November 8, 2018 - The Department of Public Health and Human Services (DPHHS) has announced that donation boxes have been set up at various locations to receive holiday gifts that benefit Montana State Hospital (MSH) patients.
The effort is part of the annual Gifts With A Lift program that has played an instrumental role in spreading holiday cheer to patients for the past 66 years. The program ensures that all state hospital patients have a gift under the Christmas tree.
MSH Gifts With A Lift coordinator Beth Eastman said the program is very important to patients. “This program means the world to MSH patients, and helps brighten their day,” she said. “And, it’s been successful due to the amazing generosity of Montana residents, who are always there to help out their fellow citizens.”
The program is jointly coordinated by the National Alliance for Mental Illness-MT and DPHHS.
Ideas for gift suggestions include, but are not limited to the following: Pocket games/books, socks, T-Shirts/sweatshirts, cards, winter hats/adult winter gloves, magazines, fanny packs, phone cards, jackets, craft kits, batteries, slippers, blankets/ throws, headphones, handheld AM/FM radios, postage stamps and stationery. MSH is especially in need of winter coats for men and women in sizes L - 3X.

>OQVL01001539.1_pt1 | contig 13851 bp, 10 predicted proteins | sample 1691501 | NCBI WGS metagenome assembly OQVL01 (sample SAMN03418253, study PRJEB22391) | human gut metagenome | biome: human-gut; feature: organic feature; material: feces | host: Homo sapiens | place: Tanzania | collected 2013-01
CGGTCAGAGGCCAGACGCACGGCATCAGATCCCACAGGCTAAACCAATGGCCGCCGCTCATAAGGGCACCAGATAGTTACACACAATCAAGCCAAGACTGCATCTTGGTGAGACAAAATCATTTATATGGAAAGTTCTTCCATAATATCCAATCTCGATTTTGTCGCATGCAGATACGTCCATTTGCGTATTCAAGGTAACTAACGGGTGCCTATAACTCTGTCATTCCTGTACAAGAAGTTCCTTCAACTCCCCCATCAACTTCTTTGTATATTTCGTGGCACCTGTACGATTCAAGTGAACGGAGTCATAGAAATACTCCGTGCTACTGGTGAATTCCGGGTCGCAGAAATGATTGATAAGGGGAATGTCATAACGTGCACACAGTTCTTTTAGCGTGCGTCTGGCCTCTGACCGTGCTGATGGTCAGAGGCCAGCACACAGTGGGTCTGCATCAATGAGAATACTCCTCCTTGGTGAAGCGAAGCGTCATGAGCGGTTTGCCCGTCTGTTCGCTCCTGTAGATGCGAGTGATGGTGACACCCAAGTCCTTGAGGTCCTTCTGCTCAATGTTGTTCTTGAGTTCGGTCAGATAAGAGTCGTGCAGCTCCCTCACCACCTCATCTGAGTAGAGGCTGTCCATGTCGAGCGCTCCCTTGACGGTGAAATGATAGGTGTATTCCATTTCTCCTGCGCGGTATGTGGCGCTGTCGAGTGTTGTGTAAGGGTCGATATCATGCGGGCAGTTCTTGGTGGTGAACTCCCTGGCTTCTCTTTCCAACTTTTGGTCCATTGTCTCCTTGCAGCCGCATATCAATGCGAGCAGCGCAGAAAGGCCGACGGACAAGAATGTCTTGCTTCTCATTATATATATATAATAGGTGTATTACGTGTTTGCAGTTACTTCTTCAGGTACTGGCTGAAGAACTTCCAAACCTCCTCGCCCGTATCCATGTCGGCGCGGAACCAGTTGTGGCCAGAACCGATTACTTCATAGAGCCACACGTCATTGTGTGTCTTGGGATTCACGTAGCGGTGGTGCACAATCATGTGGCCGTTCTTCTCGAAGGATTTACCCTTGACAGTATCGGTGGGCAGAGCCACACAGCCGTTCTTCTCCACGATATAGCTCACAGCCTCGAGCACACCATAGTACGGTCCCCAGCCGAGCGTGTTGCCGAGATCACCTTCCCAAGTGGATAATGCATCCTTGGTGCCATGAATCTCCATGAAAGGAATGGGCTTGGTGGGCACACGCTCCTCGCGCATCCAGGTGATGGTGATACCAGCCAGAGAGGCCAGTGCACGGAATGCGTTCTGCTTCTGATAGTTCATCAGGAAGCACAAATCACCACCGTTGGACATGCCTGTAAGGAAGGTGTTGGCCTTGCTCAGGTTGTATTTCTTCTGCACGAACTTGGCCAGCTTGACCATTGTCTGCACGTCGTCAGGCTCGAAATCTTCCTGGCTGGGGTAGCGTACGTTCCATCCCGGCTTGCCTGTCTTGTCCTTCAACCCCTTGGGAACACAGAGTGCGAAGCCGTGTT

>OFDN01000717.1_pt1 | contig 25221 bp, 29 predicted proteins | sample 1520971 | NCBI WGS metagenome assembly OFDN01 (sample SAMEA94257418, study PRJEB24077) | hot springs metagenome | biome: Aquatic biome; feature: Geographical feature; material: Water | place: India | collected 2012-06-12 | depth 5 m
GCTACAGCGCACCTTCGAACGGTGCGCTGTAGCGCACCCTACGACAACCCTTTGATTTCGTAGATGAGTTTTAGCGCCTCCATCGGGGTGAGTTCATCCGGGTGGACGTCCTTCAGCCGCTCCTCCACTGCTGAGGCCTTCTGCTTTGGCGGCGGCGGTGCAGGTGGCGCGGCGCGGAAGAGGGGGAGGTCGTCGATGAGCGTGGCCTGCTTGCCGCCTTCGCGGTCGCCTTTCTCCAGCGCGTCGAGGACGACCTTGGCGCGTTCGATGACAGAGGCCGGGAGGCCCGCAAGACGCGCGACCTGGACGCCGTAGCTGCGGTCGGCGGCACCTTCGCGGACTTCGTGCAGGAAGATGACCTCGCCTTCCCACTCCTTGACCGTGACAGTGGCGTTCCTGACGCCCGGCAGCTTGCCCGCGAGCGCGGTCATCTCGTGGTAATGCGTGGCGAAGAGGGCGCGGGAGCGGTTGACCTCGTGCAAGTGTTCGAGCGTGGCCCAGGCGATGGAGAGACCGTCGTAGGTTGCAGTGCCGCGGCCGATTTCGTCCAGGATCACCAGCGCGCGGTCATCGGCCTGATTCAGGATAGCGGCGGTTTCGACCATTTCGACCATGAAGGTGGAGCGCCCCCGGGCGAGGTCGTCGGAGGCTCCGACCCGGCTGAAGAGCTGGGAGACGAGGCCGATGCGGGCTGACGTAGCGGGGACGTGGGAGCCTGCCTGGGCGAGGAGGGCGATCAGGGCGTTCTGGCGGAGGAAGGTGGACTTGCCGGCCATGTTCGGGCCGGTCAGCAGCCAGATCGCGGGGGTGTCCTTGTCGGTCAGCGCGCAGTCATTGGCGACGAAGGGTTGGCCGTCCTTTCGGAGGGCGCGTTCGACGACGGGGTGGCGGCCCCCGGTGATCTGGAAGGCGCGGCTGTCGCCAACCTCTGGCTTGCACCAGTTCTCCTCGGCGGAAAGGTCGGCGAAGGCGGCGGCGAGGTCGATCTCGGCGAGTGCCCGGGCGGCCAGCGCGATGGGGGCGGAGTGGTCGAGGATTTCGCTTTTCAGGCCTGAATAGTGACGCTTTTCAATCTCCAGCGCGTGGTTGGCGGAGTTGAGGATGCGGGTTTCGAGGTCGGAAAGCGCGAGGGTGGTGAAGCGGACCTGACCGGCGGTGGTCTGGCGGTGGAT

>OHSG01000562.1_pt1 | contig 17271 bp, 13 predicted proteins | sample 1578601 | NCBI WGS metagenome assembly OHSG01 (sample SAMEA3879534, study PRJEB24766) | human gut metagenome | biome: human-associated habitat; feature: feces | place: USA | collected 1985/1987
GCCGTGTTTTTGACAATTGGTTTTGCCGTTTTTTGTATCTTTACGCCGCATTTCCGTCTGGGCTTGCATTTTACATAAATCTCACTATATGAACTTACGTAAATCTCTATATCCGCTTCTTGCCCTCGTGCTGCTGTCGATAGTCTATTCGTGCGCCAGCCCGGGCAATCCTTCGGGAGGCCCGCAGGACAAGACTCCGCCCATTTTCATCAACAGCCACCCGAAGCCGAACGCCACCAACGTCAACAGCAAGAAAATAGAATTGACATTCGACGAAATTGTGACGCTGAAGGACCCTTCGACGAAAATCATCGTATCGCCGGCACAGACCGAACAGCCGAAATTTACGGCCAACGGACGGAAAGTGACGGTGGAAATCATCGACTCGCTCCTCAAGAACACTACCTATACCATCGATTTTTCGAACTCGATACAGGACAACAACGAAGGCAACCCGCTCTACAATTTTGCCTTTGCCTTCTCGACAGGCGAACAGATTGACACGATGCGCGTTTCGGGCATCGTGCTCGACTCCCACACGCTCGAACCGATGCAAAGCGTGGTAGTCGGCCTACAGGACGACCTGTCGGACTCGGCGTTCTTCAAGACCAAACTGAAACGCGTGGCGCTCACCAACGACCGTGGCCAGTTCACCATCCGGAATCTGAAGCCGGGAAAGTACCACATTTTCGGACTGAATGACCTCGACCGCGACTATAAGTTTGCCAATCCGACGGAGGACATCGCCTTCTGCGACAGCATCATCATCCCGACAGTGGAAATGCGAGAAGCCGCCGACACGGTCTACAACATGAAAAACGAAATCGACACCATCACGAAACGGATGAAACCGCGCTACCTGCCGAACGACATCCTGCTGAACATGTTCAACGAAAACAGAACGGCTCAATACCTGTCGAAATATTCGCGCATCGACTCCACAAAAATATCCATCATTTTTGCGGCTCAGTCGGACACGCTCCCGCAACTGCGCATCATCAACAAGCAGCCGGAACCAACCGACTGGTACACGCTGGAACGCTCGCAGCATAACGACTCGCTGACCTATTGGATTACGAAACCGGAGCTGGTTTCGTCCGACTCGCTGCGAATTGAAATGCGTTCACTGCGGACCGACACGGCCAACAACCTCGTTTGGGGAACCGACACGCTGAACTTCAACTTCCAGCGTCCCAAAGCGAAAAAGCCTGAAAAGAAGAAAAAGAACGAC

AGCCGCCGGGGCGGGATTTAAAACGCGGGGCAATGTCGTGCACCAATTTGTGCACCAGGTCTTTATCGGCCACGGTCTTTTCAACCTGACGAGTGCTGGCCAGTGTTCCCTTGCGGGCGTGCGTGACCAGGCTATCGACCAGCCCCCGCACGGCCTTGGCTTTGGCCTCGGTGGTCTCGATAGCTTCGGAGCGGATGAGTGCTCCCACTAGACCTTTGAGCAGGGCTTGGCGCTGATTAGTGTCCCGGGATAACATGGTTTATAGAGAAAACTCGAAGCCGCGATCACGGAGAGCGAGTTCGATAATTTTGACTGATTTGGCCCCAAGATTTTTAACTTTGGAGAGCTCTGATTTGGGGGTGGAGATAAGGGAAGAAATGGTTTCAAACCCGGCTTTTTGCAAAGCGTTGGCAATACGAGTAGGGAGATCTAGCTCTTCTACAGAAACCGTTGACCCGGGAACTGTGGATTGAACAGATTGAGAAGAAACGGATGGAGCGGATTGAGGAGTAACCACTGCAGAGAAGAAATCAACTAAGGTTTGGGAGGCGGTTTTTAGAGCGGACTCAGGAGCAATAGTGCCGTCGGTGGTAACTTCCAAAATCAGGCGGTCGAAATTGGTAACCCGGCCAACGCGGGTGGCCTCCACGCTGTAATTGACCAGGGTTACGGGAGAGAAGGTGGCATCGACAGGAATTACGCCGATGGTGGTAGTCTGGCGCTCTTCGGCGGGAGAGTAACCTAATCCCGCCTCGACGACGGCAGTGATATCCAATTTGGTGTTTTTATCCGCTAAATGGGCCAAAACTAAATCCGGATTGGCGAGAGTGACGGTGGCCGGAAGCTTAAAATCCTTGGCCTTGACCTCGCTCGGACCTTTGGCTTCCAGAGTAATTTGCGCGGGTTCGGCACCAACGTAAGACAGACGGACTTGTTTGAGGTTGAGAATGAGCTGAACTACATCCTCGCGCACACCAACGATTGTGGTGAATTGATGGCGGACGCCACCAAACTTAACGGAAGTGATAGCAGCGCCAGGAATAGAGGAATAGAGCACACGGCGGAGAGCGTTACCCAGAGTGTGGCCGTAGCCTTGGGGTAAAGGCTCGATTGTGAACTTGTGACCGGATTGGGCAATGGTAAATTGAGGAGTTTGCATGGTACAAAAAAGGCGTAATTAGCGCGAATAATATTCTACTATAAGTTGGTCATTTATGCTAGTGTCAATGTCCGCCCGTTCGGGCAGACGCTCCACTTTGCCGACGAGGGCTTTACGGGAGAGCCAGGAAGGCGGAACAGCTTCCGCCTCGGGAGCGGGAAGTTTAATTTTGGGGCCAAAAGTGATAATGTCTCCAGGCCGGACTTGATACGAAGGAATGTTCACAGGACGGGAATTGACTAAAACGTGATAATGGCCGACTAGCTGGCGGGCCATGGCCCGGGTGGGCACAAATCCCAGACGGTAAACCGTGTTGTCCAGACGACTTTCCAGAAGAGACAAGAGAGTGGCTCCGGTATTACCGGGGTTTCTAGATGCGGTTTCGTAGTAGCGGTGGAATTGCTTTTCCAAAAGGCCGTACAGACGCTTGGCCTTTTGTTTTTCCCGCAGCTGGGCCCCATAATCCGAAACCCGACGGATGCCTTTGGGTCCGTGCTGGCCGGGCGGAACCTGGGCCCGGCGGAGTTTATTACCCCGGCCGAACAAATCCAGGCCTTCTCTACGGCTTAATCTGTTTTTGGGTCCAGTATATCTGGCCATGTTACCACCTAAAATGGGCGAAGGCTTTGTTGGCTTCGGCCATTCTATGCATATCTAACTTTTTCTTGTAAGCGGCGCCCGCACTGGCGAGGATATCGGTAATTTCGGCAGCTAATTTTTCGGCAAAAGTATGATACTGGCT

Individuals or service organizations interested in ‘adopting’ a patient are encouraged to contact Eastman at 406-693-7145.
Gifts mailed to the hospital should not be wrapped; however, donations of wrapping paper and gift boxes are welcome. “Please include a name and address in the package and a return receipt so we may acknowledge the arrival of your gifts,” Eastman said.
Gifts or cash donations can be mailed to Gifts With A Lift, c/o Beth Eastman, PO Box 300, Montana State Hospital, Warm Springs, MT 59756. In order to arrive in time for the holidays, gifts should be dropped off or mailed by December 15. Make checks payable to: Gifts With A Lift.
MSH is the only publicly operated inpatient psychiatric hospital in the state. It provides treatment to adults who have serious mental illnesses and who are referred from hospitals, mental health programs, and district courts from across the state.
Gifts can also be dropped off at any of the following locations:
925 North 18th
Billings, MT 59101
106 West Broadway
Butte, MT 59701
555 Fuller, Suite 3
Helena, MT 59601
621 1st Ave. South
Great Falls, MT 59401
Center for Mental Health
900 North Jackson
Helena, MT 59601
Addictive and Mental Disorders Division-DPHHS
100 N. Park Ave., Ste. 300
Helena, MT 59601
Missoula, MT 59801
Montana State Hospital
PO Box 300
Warm Springs, MT 59756
Bozeman Daily Chronicle
2820 W. College St.
Bozeman, MT 59771
Anaconda-Deer Lodge County Courthouse
MSU Extension Office, Third Floor
800 Main St.
Anaconda, MT 59711
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Monday, October 22, 2018 - The Trump administration moves to narrow the definition of sexual identity. Also on the Monday rundown: is climate change causing